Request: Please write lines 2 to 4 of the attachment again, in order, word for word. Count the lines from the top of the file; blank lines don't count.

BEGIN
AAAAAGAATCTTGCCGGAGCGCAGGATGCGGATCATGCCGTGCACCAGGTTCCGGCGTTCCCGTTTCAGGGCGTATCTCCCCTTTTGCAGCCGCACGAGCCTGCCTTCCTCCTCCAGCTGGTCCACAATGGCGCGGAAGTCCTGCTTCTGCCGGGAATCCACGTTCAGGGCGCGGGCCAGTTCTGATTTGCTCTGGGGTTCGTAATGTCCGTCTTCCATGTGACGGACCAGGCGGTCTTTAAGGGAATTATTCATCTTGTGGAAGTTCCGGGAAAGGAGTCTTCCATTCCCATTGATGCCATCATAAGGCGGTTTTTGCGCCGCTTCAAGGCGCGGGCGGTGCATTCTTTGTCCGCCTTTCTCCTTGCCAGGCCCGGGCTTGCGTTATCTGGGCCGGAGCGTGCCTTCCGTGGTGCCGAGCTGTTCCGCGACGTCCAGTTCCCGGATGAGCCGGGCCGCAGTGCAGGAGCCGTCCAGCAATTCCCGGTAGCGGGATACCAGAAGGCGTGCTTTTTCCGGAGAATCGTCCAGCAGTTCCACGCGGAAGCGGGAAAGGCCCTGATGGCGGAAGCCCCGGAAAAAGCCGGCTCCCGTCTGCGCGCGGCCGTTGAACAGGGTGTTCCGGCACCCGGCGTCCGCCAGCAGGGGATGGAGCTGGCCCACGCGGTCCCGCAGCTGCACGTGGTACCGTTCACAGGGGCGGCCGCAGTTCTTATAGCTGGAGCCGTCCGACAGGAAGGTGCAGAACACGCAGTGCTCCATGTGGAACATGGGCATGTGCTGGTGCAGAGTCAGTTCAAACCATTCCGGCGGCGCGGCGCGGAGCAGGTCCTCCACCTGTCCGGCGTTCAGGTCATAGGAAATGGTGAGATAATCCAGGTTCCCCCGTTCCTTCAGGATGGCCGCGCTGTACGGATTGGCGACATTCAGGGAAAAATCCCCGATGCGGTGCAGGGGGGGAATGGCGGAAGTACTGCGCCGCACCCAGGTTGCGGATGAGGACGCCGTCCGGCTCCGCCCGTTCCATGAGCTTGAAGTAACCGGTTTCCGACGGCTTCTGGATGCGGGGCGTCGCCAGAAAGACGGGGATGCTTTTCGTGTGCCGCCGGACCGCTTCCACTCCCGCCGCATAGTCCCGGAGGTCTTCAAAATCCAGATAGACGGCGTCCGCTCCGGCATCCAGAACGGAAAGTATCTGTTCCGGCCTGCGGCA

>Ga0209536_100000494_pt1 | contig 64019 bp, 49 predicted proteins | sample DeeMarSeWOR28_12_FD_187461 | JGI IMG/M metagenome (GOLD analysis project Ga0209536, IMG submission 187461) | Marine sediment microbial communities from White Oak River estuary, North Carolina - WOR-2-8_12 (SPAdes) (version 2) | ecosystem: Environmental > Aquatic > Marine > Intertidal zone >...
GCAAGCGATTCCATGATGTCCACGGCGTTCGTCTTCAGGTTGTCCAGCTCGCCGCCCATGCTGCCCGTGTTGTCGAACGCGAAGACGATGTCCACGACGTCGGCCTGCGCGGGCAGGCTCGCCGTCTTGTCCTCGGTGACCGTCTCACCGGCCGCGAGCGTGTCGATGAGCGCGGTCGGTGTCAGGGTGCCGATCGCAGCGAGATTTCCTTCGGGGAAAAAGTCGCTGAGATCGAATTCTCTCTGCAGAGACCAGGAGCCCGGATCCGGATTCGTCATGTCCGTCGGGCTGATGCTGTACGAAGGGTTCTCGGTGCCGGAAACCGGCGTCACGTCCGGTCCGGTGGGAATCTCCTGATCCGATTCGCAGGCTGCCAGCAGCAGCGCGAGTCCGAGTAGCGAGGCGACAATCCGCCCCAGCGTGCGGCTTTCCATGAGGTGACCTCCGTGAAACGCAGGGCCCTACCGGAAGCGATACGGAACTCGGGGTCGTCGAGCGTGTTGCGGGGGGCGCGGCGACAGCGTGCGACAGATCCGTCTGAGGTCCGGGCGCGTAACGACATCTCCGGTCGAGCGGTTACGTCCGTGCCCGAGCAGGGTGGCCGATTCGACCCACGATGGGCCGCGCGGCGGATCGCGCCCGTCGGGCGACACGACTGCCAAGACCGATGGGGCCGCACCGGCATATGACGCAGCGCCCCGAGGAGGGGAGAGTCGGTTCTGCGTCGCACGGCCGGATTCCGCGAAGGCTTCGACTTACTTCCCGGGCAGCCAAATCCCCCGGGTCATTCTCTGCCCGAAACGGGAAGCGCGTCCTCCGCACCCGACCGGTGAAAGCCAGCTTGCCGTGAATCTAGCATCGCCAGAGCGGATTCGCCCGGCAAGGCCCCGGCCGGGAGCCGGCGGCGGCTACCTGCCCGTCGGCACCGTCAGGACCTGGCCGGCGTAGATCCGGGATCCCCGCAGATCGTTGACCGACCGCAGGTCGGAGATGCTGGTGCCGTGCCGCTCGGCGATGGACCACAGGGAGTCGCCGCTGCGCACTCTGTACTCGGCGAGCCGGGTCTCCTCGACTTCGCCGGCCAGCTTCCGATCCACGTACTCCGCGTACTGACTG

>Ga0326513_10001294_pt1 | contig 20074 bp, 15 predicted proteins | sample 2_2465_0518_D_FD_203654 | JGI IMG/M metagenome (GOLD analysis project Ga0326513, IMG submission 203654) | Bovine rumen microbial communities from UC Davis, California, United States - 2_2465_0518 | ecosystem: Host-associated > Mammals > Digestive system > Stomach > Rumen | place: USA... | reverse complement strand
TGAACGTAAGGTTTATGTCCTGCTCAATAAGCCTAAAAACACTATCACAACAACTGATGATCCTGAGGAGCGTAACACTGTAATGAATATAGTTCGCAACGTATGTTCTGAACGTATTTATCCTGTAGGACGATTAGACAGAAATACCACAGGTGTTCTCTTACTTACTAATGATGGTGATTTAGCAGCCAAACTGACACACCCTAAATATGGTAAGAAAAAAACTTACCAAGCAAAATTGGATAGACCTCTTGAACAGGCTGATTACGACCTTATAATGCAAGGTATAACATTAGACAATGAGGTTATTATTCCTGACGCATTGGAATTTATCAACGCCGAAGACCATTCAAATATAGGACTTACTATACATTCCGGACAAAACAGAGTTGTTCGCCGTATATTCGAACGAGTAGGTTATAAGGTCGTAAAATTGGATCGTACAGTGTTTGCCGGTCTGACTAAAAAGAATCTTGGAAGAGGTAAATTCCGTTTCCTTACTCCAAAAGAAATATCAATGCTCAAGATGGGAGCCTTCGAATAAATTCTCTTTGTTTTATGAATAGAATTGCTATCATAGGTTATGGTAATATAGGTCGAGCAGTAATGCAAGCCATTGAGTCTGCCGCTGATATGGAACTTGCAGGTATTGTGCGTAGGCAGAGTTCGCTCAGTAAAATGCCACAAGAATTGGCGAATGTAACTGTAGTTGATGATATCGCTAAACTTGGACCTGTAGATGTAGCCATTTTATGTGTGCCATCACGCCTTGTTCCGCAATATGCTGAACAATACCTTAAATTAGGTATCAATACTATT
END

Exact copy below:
>Ga0209536_100000494_pt1 | contig 64019 bp, 49 predicted proteins | sample DeeMarSeWOR28_12_FD_187461 | JGI IMG/M metagenome (GOLD analysis project Ga0209536, IMG submission 187461) | Marine sediment microbial communities from White Oak River estuary, North Carolina - WOR-2-8_12 (SPAdes) (version 2) | ecosystem: Environmental > Aquatic > Marine > Intertidal zone >...
GCAAGCGATTCCATGATGTCCACGGCGTTCGTCTTCAGGTTGTCCAGCTCGCCGCCCATGCTGCCCGTGTTGTCGAACGCGAAGACGATGTCCACGACGTCGGCCTGCGCGGGCAGGCTCGCCGTCTTGTCCTCGGTGACCGTCTCACCGGCCGCGAGCGTGTCGATGAGCGCGGTCGGTGTCAGGGTGCCGATCGCAGCGAGATTTCCTTCGGGGAAAAAGTCGCTGAGATCGAATTCTCTCTGCAGAGACCAGGAGCCCGGATCCGGATTCGTCATGTCCGTCGGGCTGATGCTGTACGAAGGGTTCTCGGTGCCGGAAACCGGCGTCACGTCCGGTCCGGTGGGAATCTCCTGATCCGATTCGCAGGCTGCCAGCAGCAGCGCGAGTCCGAGTAGCGAGGCGACAATCCGCCCCAGCGTGCGGCTTTCCATGAGGTGACCTCCGTGAAACGCAGGGCCCTACCGGAAGCGATACGGAACTCGGGGTCGTCGAGCGTGTTGCGGGGGGCGCGGCGACAGCGTGCGACAGATCCGTCTGAGGTCCGGGCGCGTAACGACATCTCCGGTCGAGCGGTTACGTCCGTGCCCGAGCAGGGTGGCCGATTCGACCCACGATGGGCCGCGCGGCGGATCGCGCCCGTCGGGCGACACGACTGCCAAGACCGATGGGGCCGCACCGGCATATGACGCAGCGCCCCGAGGAGGGGAGAGTCGGTTCTGCGTCGCACGGCCGGATTCCGCGAAGGCTTCGACTTACTTCCCGGGCAGCCAAATCCCCCGGGTCATTCTCTGCCCGAAACGGGAAGCGCGTCCTCCGCACCCGACCGGTGAAAGCCAGCTTGCCGTGAATCTAGCATCGCCAGAGCGGATTCGCCCGGCAAGGCCCCGGCCGGGAGCCGGCGGCGGCTACCTGCCCGTCGGCACCGTCAGGACCTGGCCGGCGTAGATCCGGGATCCCCGCAGATCGTTGACCGACCGCAGGTCGGAGATGCTGGTGCCGTGCCGCTCGGCGATGGACCACAGGGAGTCGCCGCTGCGCACTCTGTACTCGGCGAGCCGGGTCTCCTCGACTTCGCCGGCCAGCTTCCGATCCACGTACTCCGCGTACTGACTG

>Ga0326513_10001294_pt1 | contig 20074 bp, 15 predicted proteins | sample 2_2465_0518_D_FD_203654 | JGI IMG/M metagenome (GOLD analysis project Ga0326513, IMG submission 203654) | Bovine rumen microbial communities from UC Davis, California, United States - 2_2465_0518 | ecosystem: Host-associated > Mammals > Digestive system > Stomach > Rumen | place: USA... | reverse complement strand